Garry Linnell: All credit card, no sense, if you support this government cash crackdownGarry Linnell: All credit card, no sense, if you support this government cash crackdown

They were wearing dark clothes and sunglasses when they walked into our home with a canvas bag containing more than $15,000 in cash.

It was time to make the deal.

We tried some small talk, but their English was terrible and they didn’t like to make eye contact.

Garry Linnell was director of News and Current Affairs for the Nine network in the mid-2000s. He has also been editorial director for Fairfax and is a former editor of The Daily Telegraph and The Bulletin magazine

Newsagents’ pre-emptive strike against lotto credit card banNewsagents’ pre-emptive strike against lotto credit card ban

The newsagents’ peak body says lotto is “extremely low harm” and “very different to other forms of gambling”. CREDIT: KATE GERAGHTY

Newsagents have launched a pre-emptive strike on a potential new crackdown on the use of credit cards for gambling which could also ban the purchase of lottery tickets and scratchies on credit.

The Australian Banking Association is considering new recommendations for financial institutions to minimise their role “gambling related harm” which could lead to tough new restrictions on using lines of credit for online gambling.

By Rob Harris | March 5, 2020


ANZ tries to defuse screen scraping time bombANZ tries to defuse screen scraping time bomb

Proposes data access hierarchy based on sensitivity.

The ANZ Banking Group has moved to defuse escalating hostility between the big banks and angry Australian fintechs amid accusations that incumbent institutions are using the issue of customer data security to smother competition by challengers.

As debate continues to rage over whether regulators should ban the increasingly common industry practice of screen scraping to onboard customers, ANZ’s chief data officer Emma Gray has proposed a system of different data sensitivity levels combined with trusted intermediaries to act as data or ‘insight’ brokers.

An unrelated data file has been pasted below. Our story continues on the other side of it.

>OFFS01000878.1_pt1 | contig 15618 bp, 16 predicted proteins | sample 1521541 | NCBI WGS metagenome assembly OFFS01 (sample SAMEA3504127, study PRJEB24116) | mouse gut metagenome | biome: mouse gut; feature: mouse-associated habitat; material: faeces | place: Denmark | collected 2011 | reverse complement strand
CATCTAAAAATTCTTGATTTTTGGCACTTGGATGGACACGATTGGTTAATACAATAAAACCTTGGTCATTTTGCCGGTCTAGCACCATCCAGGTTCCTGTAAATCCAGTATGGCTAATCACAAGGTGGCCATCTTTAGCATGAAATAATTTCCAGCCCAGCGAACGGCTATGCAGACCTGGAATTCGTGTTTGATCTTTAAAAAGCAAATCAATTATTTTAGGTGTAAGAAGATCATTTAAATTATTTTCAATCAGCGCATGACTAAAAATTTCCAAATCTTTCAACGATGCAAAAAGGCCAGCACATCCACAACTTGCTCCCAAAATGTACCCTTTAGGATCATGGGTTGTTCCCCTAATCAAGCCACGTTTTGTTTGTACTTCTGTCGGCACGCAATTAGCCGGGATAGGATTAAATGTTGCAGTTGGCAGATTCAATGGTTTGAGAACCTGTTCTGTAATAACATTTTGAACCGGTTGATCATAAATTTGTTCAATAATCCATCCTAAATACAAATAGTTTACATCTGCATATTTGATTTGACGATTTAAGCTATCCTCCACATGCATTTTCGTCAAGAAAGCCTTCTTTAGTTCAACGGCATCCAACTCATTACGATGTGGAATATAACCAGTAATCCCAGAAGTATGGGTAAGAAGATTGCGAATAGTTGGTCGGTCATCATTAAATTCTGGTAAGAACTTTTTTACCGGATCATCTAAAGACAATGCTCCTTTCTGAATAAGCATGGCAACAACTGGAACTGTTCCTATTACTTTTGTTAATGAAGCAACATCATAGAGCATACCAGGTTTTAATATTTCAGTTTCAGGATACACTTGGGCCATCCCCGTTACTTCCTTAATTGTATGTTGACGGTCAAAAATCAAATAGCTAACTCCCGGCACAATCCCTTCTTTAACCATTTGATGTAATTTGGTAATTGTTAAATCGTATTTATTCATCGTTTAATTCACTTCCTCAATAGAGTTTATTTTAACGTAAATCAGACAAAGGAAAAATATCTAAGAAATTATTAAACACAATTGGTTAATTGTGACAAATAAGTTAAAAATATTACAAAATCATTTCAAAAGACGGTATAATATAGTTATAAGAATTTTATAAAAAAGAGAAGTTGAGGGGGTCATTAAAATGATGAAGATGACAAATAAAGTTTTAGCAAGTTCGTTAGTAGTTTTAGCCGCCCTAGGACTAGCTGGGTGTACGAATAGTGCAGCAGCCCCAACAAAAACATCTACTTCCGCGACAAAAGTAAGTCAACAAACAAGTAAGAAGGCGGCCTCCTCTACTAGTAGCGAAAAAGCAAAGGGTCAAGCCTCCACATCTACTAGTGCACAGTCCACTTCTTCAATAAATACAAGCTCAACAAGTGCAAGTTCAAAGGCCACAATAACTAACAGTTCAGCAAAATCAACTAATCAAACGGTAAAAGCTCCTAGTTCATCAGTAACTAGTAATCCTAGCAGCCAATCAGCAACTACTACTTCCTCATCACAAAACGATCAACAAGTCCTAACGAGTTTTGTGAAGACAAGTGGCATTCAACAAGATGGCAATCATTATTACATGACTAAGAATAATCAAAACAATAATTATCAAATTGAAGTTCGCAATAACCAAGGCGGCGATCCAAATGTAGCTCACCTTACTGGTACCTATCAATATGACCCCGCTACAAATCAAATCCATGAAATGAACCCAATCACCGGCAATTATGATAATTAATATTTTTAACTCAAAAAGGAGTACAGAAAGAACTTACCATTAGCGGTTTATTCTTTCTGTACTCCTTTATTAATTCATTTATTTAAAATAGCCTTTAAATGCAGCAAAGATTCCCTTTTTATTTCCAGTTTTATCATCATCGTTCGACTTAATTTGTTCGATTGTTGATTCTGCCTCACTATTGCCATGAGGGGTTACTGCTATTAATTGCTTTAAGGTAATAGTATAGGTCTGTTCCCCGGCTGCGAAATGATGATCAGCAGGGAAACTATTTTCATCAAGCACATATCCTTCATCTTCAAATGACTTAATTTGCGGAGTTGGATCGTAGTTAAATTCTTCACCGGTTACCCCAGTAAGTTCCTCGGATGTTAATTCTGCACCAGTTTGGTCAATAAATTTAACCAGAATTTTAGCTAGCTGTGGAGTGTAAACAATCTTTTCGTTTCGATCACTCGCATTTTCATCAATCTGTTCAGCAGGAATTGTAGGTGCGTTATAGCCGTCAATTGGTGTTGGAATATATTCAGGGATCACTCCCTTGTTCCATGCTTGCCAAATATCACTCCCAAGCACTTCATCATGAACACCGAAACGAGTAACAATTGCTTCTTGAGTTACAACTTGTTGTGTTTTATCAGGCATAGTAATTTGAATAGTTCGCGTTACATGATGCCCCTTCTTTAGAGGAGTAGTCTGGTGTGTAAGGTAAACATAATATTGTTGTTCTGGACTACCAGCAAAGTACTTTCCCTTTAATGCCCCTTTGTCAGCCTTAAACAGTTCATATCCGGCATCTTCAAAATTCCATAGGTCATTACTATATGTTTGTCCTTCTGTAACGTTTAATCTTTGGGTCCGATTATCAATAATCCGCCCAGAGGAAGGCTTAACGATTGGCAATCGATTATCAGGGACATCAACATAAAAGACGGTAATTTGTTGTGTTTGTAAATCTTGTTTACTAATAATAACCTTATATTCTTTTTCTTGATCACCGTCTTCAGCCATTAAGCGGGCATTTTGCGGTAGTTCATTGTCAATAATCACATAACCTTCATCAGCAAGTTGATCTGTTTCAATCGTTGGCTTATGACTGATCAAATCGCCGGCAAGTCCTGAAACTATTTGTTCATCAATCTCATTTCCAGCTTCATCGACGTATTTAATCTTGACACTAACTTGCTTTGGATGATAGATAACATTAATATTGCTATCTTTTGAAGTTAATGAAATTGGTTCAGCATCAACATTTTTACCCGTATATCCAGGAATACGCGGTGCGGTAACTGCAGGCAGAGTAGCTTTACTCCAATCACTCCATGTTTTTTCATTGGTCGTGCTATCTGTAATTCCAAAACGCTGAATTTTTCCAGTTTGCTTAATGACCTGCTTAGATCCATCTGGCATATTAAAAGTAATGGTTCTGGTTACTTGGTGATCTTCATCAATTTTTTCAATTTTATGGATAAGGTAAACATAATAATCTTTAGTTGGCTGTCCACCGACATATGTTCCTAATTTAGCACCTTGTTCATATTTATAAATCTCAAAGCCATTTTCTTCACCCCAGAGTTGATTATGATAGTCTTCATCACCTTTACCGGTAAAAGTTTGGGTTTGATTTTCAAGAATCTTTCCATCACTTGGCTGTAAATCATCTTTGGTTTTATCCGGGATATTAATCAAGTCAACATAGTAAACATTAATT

By Julian Bajkowski Mar 3 2020


Over 100 million VPN users at risk of being hacked from vulnerabilityOver 100 million VPN users at risk of being hacked from vulnerability

A popular tool designed to give users added safety and privacy online could be doing just the opposite.After analysing the top free virtual private networks (VPN) available for download in the Google Play store, security researchers found several popular apps containing critical vulnerabilities.VPNs give users online privacy and anonymity by creating a private network from a public internet connection, with the technology masking their internet protocol (IP) and offering encrypted connections safer than traditional Wi-Fi hotspots.

The software has also recently seen a surge in popularity for the ability to circumnavigate geo-blocking, meaning users can access content usually reserved for a different geographical location.


Digital Rights Watch accuses successive governments of ‘bipartisan contempt’ for the rights of its citizensDigital Rights Watch accuses successive governments of ‘bipartisan contempt’ for the rights of its citizens

An organisation that aims to protect the digital rights of Australians has released a timeline showing the “bipartisan contempt” successive governments have had for the privacy of its citizens, accusing them of dragging the country into a “police state”.

Digital Rights Watch (DRW) is a registered charity operating for the “general community in Australia”, according to its filings with the Australian Charities and Not-for-profits Commission.

The organisation has published the timeline on its website, beginning with the September 11, 2001 attacks on the World Trade Centre as a catalyst for the growth of government surveillance on its own citizens.

Through the remainder of the Howard years, the Rudd-Gillard-Rudd ALP, and the Abbott-Turnbull-Morrison Coalition, the organisation highlights more than 20 events and legislations that have had a negative impact on the digital rights of Australians.

DRW said the “bipartisan contempt for human rights continues to drag Australia into a police state”.

“It’s appalling to see the breadth of legislation that has been passed over the past 20 years, all of which has had a devastating impact on the human rights of everyday Australians,” said DRW chair Lizzie O’Shea.

“What we have seen is that successive governments of both major parties have been steadily eroding the protections of our fundamental human rights.”

She said most Australians wouldn’t be aware of how far the “legislative agenda” extends, “nor that it was a bipartisan responsibility”.

Ms O’Shea highlighted Labor’s December 2018 support for a Coalition move to compel tech companies “to break the security of their own products so that Australians can be spied on” as an example.

“On top of this, (Home Affairs minister) Peter Dutton is now floating the idea of expanding the mandate of the Australian Signals Directorate (ASD) so they can spy on citizens. These agencies have an insatiable appetite for power, and no matter how drastic the reforms, they always want more,” she said. .


The FOI Act (Australia)The FOI Act (Australia)

Individuals have the right to access documents from Australian Government ministers and most Australian Government agencies under the Freedom of Information Act 1982 (FOI Act). 

The FOI Act also applies to Norfolk Island public sector agencies and official documents of Norfolk Island ministers.

Freedom of information

The FOI functions include the oversight of the operation of the FOI Act and review of decisions made by agencies and ministers under that Act. If you are dissatisfied with the result of an FOI request, you may ask us to review it.